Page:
NEW YORK (TheStreet) -- It was a relatively calm day on Wall Street as markets drifted higher earlier in the day and maintained those gains to the close of trading. Wall Street was pausing in wait-and-see mode ahead of Friday's unemployment report.
The S&P 500 was up 0.29% to 2,114, only points from its closing high of 2,117.69 reached on April 24. The Dow Jones Industrial Average added 0.26%, and the Nasdaq climbed 0.23%.
"The focus this week is really on Friday's jobs report. Expectations are for a snapback in the second quarter," Mark Luschini, chief investment officer at Janney Montgomery Scott, told CNBC.
Nonfarm payrolls for April will be released before the bell on Friday. Economists expect 225,000 jobs to have been added over the month, far better than 126,000 added in March.
Crude oil slipped after China's factory activity fell at a faster pace than expected, prompting fears of weakened demand for oil in the world's second-largest economy. The HSBC final Purchasing Managers' Index fell at its fastest pace in a year, down to 48.9 in April from 49.6 in March. West Texas Intermediate crude closed down 0.4% to $58.93 a barrel.
Oil-fracking companies including Pioneer Natural Resources (PXD), Concho Resources (CXO), and Whiting Petroleum (WLL) slid after activist investor David Einhorn, founder of Greenlight Capital, criticized the fracking industry.
"We object to oil fracking because the investment can contaminate returns," he said at the 20th annual Ira Sohn Investment Conference on Monday.
New orders for manufactured goods increased 2.1% in March following a 0.1% decrease a month earlier, according to the Commerce Department. The increase was its biggest since July. Economists had expected a 2% increase.
AbbVie (ABBV) spiked 0.6% after Larry Robbin, CEO of Glenview Capital Management, said the biotech company was trading relatively cheaply and that its pipeline is "under-appreciated." Robinson was speaking at the investment conference.
Comcast (CMCSA) added 0.5% after reporting quarterly earnings of 79 cents a share, 5 cents better than expected. Revenue increased 2.5% to $17.85 billion.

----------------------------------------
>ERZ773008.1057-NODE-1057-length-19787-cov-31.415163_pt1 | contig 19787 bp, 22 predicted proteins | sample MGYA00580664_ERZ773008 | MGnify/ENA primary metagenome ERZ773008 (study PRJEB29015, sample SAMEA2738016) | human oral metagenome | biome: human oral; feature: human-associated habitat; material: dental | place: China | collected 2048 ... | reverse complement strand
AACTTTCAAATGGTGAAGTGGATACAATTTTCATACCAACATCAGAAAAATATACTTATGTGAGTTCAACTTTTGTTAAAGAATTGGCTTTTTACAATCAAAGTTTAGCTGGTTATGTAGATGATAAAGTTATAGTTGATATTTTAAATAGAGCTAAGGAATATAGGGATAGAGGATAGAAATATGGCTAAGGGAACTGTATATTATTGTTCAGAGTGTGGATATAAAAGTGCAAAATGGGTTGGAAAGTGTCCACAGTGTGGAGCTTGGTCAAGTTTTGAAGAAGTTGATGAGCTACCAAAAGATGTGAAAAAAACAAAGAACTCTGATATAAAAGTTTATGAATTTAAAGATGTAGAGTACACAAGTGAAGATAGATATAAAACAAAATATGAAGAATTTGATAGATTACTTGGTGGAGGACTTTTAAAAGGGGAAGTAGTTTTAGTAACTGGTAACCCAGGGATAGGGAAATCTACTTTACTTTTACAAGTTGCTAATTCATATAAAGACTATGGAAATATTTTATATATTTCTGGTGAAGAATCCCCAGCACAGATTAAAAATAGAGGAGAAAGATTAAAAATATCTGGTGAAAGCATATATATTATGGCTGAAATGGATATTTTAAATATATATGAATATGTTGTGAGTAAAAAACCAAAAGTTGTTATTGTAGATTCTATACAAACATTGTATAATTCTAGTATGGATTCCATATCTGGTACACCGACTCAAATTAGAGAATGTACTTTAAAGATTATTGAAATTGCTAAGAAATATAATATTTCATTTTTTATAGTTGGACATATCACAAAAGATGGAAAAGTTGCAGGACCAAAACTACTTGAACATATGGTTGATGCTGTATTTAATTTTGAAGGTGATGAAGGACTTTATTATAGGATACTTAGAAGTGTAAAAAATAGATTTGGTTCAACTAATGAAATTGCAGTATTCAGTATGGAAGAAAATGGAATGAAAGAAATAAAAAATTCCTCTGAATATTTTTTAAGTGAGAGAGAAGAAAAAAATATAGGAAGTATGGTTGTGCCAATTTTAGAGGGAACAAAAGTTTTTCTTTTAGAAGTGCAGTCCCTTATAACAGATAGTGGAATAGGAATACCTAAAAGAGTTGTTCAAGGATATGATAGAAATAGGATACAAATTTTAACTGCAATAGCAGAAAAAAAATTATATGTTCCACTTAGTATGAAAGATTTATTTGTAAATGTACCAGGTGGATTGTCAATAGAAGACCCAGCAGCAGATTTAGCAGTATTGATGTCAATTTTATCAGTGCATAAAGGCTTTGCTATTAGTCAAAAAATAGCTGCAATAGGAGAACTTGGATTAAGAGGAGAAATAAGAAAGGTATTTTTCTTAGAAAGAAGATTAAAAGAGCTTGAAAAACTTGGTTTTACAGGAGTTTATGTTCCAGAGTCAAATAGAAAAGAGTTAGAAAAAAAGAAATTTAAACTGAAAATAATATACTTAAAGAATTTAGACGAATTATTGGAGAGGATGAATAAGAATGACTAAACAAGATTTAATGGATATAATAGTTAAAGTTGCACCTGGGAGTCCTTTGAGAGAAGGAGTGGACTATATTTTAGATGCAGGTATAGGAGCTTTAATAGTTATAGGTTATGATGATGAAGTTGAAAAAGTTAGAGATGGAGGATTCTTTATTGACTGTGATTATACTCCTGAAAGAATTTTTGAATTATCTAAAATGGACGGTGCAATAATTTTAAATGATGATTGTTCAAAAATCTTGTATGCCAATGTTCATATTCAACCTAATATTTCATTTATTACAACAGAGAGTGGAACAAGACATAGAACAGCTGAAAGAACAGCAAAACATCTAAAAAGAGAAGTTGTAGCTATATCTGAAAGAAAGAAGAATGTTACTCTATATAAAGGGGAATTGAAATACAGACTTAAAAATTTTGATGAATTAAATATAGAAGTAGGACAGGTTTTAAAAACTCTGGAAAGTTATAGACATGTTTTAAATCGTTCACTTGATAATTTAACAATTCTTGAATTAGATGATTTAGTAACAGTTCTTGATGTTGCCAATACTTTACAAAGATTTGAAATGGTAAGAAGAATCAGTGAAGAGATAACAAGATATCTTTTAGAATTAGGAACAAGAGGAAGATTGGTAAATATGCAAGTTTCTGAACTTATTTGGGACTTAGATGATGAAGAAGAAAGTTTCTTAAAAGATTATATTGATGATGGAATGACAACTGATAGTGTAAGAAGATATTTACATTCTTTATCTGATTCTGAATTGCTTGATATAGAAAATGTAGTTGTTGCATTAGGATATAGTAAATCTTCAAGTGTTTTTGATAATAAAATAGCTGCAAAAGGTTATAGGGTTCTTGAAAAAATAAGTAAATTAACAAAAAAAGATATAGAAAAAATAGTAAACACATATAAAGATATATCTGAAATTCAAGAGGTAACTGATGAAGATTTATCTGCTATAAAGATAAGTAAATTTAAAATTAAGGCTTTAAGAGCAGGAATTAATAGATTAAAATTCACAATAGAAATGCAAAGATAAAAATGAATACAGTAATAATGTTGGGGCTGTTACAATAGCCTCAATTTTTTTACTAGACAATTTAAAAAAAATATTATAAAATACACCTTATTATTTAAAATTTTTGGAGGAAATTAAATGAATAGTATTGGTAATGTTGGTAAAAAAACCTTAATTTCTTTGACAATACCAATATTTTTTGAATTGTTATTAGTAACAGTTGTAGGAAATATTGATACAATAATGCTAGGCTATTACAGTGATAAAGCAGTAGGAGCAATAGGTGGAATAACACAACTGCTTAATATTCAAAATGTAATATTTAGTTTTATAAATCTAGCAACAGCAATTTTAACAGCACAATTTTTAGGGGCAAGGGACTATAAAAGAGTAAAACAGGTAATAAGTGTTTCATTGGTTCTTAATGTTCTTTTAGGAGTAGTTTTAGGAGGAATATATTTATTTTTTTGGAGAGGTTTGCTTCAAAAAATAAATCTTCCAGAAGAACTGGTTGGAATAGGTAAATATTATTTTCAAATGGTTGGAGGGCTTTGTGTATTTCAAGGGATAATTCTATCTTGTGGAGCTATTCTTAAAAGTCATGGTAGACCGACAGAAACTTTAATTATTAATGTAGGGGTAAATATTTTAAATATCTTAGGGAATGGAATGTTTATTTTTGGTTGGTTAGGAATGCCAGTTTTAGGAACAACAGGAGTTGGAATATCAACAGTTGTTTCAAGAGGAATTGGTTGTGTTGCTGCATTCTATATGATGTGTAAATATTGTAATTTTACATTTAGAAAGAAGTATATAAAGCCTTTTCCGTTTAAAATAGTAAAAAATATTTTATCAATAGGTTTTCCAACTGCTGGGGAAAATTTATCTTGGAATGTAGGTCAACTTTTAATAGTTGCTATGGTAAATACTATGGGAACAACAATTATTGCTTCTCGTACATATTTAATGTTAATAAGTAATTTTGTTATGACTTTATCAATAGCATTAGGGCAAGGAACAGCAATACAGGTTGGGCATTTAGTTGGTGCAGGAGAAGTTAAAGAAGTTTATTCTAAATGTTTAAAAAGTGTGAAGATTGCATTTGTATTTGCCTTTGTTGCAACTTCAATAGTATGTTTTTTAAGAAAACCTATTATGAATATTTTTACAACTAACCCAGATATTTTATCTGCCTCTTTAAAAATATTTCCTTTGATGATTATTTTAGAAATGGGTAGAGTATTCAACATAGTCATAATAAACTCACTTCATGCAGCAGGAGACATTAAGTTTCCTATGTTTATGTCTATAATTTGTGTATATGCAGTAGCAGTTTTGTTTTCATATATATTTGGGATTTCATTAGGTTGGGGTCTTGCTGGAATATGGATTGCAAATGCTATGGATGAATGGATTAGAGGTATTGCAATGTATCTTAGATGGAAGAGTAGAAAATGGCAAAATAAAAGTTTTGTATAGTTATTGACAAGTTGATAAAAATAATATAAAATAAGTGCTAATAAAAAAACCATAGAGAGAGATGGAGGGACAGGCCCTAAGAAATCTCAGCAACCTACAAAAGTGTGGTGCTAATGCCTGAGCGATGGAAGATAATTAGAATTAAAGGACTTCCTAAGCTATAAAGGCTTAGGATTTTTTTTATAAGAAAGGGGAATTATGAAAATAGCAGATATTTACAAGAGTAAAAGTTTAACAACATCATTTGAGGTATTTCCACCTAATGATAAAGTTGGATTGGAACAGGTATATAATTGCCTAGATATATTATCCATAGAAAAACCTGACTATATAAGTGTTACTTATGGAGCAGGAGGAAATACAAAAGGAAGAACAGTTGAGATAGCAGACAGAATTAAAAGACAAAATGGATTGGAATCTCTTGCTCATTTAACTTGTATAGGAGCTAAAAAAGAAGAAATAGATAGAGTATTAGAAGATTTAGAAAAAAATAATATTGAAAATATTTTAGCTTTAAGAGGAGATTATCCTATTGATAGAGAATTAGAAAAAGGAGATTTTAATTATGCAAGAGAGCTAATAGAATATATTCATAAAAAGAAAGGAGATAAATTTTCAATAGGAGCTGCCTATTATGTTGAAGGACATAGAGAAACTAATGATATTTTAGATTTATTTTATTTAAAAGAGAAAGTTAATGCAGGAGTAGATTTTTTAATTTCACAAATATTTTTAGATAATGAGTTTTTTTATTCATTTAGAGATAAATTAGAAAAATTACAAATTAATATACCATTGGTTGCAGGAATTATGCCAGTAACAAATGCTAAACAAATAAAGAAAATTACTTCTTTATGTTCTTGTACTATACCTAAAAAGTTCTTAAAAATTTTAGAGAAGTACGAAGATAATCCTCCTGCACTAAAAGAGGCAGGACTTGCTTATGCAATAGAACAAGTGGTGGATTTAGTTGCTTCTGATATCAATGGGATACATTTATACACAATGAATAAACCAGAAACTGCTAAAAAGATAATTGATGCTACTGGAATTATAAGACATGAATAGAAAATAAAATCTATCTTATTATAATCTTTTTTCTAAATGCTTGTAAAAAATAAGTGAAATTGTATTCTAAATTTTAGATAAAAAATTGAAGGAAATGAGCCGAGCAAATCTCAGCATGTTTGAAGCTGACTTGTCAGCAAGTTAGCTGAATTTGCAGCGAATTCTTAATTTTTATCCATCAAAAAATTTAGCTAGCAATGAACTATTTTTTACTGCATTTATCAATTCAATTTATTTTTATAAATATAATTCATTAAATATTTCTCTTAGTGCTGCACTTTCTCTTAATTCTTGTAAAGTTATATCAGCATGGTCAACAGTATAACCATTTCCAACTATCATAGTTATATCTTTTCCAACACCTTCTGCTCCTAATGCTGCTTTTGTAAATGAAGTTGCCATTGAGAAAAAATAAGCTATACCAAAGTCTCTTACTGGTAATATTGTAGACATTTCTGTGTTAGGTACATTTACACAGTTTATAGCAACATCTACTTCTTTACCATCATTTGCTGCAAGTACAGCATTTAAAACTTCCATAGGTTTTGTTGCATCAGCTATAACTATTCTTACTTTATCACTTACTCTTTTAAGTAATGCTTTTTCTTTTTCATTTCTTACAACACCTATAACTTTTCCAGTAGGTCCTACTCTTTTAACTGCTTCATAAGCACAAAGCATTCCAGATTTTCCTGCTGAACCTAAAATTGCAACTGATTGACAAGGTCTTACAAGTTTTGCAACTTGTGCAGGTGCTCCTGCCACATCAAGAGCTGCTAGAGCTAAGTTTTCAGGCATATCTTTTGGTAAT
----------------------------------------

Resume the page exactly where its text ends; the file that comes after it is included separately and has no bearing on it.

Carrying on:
MGM Resorts (MGM) shares slipped 0.6% after reporting quarterly revenue 11.4% lower than a year earlier. The casino operator had seen a significant decline in its key Macau market.
McDonald's (MCD) shares fell after the fast food chain unveiled its turnaround strategy. The company said it will focus on operational charges but failed to address its menu, one reason consumers are turning to other fast food options such as Chipotle (CMG).
Charter Communications (CHTR) is in talks with Time Warner Cable (TWC) after the latter's planned merger with Comcast fell through, according to The Wall Street Journal. Charter is reportedly pursuing a less hostile approach than its failed takeover last year.
Diamond Offshore (DO) was 1.1% lower despite beating expectations on its top- and bottom-lines. The company reported earnings of 50 cents a share, 7 cents higher than forecast. Revenue slid 12.6% to $620 million as plunging oil prices affected its drilling business.
Sysco (SYY) slipped 1.3% after missing expectations in its third quarter. The food distributor is also preparing to fight for its merger with U.S. Foods on Tuesday. The company will face off with the Federal Trade Commission in a Washington federal court.
Cisco (CSCO) named Chuck Robbins as its new CEO, effective July 26. Robbins was formerly senior vice president of worldwide operations and will replace John Chambers as CEO, who served 20 years at the post.